1. SB 54. The Alaska legislature passed a comprehensive rewrite of our crime statutes in 2016.  The intention was to focus on treatment and rehabilitation rather than punishment.  Of course, the treatment and rehab pieces weren’t funded, so we here in Alaska were left with a spiking crime rate as perps were not even arrested for the more minor crimes.  That in turn led to a spike in crime here in Alaska with the subsequent public outcry to get the problem solved Right Now.  Most pointed the Flying Fickle Finger of Fate at SB 91, ignoring the ongoing recession in the state, loss of 10,000 jobs over the last couple years, growing opioid epidemic (which may very well be due to Governor Walker’s Medicaid expansion two years ago), and other factors.  So, the legislature went back to work in January to either fix the problems of SB 91 or an outright repeal.  The Republican majority in the Senate passed its fix, SB 54 with a 19 – 1 vote on April 7 and sent it to the democrat controlled House where it was assigned to three separate committees and died during the regular session.  Normally the more committees a bill is assigned to the less likely it is to be passed.  This is an intentional ploy to kill legislation and works nicely.  But the crime rate kept increasing and the public got increasingly irritated with the crime rate and demanded a response.  Governor Walker included a repeal / fix of the original legislation in his call for a Special Legislative Session October 30.  The house majority finally got off the dime and went to work, taking a mere two weeks to modify it a bit and send it back to the senate for concurrence.  The other topic for the Special Session was consideration of an income or sales tax statewide, something the senate majority adamantly opposed, and this is where it gets interesting, for the House majority modified the bill with obvious constitutional problems so that the senate would reject it, take the whole mess to conference where house conferees thought they could ram through an income tax as an amendment to the crime bill.  The senate saw through the game, smiled sweetly, and voted to pass the bill as received from the house.  Then they voted to adjourn and go home.  This infuriated the house majority who blasted away at the very piece of legislation they had all voted for a few days earlier.  Last week, the bill was awaiting transmittal to the governor’s desk.  Rather than vote to adjourn after the senate went home, house leadership decided to pad their per diem checks a bit by holding pro-forma sessions for the next week in some vain hope that the senate would come to their senses and return to discuss an income tax.  For their part, the senate refused to play.  Great, great strategy.  Next session and the campaign for legislature and governor elections are going to be most interesting.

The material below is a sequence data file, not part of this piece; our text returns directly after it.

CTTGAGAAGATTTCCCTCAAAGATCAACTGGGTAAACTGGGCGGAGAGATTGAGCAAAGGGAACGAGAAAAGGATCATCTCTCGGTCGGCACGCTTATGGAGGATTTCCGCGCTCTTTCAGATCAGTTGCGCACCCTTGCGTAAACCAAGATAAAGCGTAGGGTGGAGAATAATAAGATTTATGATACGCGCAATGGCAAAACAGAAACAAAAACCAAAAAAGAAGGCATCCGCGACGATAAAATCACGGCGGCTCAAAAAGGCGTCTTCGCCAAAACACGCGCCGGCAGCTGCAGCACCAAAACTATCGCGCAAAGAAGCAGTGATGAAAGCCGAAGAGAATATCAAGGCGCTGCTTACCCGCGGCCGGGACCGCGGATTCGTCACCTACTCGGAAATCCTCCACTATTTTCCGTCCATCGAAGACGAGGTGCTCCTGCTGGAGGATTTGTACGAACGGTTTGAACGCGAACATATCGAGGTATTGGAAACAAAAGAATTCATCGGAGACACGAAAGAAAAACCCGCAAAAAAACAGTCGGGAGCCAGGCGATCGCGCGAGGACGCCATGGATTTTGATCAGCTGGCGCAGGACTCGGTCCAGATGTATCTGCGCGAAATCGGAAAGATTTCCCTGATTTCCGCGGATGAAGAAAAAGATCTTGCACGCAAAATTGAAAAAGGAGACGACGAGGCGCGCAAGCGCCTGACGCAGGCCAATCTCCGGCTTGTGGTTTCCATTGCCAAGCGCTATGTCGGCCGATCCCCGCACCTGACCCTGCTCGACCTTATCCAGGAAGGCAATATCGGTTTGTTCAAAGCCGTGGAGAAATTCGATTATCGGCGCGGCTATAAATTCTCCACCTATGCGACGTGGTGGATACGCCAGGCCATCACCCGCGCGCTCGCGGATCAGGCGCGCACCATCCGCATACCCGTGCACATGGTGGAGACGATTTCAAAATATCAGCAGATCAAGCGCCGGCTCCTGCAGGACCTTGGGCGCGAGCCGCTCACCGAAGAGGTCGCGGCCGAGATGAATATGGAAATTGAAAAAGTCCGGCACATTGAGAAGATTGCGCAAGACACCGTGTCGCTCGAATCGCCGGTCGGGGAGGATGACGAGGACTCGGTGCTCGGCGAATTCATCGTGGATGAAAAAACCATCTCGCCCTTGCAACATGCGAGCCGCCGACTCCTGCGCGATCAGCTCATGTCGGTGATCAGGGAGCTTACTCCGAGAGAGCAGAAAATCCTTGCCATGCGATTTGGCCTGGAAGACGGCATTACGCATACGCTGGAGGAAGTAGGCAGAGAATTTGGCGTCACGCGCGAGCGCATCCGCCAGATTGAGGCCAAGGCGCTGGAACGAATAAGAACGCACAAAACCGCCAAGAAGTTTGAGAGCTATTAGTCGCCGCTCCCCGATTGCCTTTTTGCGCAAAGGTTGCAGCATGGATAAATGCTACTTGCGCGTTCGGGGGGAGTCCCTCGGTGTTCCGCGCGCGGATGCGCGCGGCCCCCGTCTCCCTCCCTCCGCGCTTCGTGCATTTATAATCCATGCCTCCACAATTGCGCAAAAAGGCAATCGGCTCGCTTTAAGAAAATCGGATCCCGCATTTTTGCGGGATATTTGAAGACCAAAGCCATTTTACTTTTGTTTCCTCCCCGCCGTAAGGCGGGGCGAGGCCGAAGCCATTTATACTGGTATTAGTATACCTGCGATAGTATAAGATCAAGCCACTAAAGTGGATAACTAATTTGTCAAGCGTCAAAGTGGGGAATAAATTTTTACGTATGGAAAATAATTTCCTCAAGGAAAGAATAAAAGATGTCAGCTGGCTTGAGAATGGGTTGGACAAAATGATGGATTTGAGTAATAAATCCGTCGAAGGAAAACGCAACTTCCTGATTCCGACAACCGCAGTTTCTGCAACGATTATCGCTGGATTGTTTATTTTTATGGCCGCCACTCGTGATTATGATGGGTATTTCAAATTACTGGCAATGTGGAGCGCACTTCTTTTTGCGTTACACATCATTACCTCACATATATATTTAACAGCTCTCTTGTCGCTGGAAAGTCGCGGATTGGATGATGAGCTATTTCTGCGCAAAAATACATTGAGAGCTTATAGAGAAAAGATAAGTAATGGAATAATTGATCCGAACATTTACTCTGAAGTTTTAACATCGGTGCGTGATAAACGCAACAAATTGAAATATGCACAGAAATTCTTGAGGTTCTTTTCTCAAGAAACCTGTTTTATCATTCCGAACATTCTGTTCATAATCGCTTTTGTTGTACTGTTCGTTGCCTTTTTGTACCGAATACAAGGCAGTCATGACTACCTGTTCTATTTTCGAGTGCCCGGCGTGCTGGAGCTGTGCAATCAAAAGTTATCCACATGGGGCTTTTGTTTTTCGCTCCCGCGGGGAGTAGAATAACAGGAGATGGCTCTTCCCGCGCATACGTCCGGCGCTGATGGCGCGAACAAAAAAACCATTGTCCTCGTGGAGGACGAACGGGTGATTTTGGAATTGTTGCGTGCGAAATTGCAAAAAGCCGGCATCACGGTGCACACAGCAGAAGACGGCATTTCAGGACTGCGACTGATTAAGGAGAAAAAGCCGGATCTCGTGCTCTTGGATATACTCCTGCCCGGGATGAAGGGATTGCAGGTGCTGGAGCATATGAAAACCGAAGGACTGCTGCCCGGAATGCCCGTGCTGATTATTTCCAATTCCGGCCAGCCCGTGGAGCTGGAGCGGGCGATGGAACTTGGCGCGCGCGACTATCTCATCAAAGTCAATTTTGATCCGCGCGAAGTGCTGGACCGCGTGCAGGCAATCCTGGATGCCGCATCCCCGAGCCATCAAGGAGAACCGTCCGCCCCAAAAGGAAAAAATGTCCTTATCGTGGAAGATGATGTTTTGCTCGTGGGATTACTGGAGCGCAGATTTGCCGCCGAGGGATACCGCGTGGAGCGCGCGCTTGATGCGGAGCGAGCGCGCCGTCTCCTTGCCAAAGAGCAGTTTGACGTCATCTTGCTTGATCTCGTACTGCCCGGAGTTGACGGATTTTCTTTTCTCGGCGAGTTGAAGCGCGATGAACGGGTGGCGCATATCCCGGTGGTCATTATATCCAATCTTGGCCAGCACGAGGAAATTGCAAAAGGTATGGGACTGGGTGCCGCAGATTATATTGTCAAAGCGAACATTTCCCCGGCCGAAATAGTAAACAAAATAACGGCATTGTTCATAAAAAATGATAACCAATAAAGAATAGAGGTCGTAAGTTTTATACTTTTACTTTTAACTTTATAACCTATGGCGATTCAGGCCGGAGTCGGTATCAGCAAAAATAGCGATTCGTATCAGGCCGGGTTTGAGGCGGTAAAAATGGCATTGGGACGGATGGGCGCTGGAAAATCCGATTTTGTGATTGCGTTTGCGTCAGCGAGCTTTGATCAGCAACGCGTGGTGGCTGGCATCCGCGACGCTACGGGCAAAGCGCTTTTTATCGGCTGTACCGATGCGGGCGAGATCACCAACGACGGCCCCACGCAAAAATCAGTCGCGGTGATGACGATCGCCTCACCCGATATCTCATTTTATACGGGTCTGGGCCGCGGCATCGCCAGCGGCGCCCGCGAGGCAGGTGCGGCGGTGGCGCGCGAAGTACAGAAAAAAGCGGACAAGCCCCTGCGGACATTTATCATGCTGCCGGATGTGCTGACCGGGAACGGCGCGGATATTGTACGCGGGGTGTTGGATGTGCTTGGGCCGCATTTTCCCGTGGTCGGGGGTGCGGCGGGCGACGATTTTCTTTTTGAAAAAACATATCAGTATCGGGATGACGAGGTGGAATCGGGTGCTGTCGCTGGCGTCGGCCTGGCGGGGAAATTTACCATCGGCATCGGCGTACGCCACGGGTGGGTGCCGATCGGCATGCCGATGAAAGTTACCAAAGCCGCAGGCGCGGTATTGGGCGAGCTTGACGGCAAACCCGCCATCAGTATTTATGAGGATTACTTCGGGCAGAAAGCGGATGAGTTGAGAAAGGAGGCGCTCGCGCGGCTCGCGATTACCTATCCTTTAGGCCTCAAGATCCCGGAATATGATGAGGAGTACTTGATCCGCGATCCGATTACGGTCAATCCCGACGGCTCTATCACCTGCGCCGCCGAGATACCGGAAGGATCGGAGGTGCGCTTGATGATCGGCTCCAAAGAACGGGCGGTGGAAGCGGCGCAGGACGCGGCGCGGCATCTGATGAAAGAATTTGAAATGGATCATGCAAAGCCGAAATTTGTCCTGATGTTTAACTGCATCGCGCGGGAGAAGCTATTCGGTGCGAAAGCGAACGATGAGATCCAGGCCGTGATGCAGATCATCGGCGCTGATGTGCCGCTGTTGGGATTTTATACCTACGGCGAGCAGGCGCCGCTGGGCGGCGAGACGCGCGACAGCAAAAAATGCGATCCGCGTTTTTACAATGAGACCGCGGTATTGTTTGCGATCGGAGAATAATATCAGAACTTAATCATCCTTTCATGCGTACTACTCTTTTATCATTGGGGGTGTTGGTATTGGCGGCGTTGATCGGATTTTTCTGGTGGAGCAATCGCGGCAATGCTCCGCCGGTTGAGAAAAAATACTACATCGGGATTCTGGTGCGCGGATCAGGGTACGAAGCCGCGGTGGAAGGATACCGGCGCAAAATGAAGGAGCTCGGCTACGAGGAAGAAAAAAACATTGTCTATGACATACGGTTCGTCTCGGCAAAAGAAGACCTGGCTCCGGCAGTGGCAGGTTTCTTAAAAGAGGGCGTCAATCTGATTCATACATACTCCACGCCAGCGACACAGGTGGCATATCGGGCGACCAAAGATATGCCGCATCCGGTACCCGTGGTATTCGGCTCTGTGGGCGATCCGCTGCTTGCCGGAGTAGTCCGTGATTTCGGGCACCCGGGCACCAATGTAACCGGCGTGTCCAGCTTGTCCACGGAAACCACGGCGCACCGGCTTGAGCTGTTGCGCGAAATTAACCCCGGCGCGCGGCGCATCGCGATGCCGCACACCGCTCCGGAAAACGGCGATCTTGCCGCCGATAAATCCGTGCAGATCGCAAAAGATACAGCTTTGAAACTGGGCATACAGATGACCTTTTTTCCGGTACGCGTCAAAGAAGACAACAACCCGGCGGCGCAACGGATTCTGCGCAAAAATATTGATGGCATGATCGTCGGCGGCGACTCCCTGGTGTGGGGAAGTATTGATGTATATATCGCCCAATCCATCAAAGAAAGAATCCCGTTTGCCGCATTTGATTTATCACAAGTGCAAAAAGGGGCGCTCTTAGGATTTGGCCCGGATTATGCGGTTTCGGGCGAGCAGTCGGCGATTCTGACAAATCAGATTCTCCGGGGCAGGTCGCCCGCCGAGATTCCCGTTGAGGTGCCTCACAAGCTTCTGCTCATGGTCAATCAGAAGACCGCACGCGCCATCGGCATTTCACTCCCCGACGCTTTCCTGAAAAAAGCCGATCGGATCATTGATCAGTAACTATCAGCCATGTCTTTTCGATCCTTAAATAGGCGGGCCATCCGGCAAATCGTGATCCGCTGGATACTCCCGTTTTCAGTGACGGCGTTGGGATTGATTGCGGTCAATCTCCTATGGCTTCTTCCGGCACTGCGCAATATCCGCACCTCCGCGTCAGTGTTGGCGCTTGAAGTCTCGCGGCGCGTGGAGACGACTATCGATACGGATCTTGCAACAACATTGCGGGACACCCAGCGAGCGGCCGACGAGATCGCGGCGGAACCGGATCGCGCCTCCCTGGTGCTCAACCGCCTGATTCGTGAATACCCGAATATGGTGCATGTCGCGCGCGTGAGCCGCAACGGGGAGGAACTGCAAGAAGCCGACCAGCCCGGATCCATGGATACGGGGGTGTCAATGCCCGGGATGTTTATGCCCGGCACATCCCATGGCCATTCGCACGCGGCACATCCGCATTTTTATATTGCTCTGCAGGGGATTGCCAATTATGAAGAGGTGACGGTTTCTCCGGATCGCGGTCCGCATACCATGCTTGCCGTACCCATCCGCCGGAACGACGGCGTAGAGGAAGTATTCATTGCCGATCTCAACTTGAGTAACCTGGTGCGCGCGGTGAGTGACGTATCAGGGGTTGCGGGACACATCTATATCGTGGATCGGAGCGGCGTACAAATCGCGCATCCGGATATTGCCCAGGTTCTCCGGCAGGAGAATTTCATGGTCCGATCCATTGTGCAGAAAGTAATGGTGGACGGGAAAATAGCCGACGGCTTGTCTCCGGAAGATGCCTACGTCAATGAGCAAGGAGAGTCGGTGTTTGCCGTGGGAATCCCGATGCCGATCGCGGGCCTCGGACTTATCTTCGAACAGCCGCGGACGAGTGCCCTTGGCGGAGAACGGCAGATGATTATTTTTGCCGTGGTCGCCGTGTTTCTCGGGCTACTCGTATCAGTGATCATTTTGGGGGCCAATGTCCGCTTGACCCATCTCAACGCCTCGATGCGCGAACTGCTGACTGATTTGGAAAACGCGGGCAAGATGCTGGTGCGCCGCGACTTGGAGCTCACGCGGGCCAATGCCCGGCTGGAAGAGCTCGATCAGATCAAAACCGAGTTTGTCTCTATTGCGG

1. Oberlin. Oberlin College is in Oberlin, OH, south of Cleveland.  It is a liberal arts college with around 3,000 students.  As with most liberal arts schools these days, it gave itself up to the BLM mob.  About a year ago, a small bakery in Oberlin caught three students shoplifting, stealing wine.  When they stopped the student, and tried to photograph him, several other people who were with the thief attacked the employee.  The students claimed racial profiling and the college agreed with them, pressuring Gibson’s Bakery to institute a first offense free rule of engagement for students.  Subsequently all three students pled guilty to misdemeanors.  The Student Senate started handing out literature at protests accusing the bakery of racial profiling and demanding students boycott it.  The administration went along with the mob in an apparent attempt to pressure the bakery to adopt a more thief friendly stance.  Eventually Gibson’s got tired of the game and filed a lawsuit against the college and Dean of Students claiming slander, libel, interference with business relationships, interference with contracts (between Oberlin and Gibson’s), emotional distress, negligent hiring, and demands over $200,000 in damages.  Oberlin got themselves in trouble with the resident BLMs who were looking for something, anything as an excuse to protest and make demands, by firing a black professor.   The bakery appears to be a speedbump on the way to the administration prostrating themselves completely to the BLM goons.  It never pays for a small college to get itself crossways with the locals, especially on trumped up racial grounds.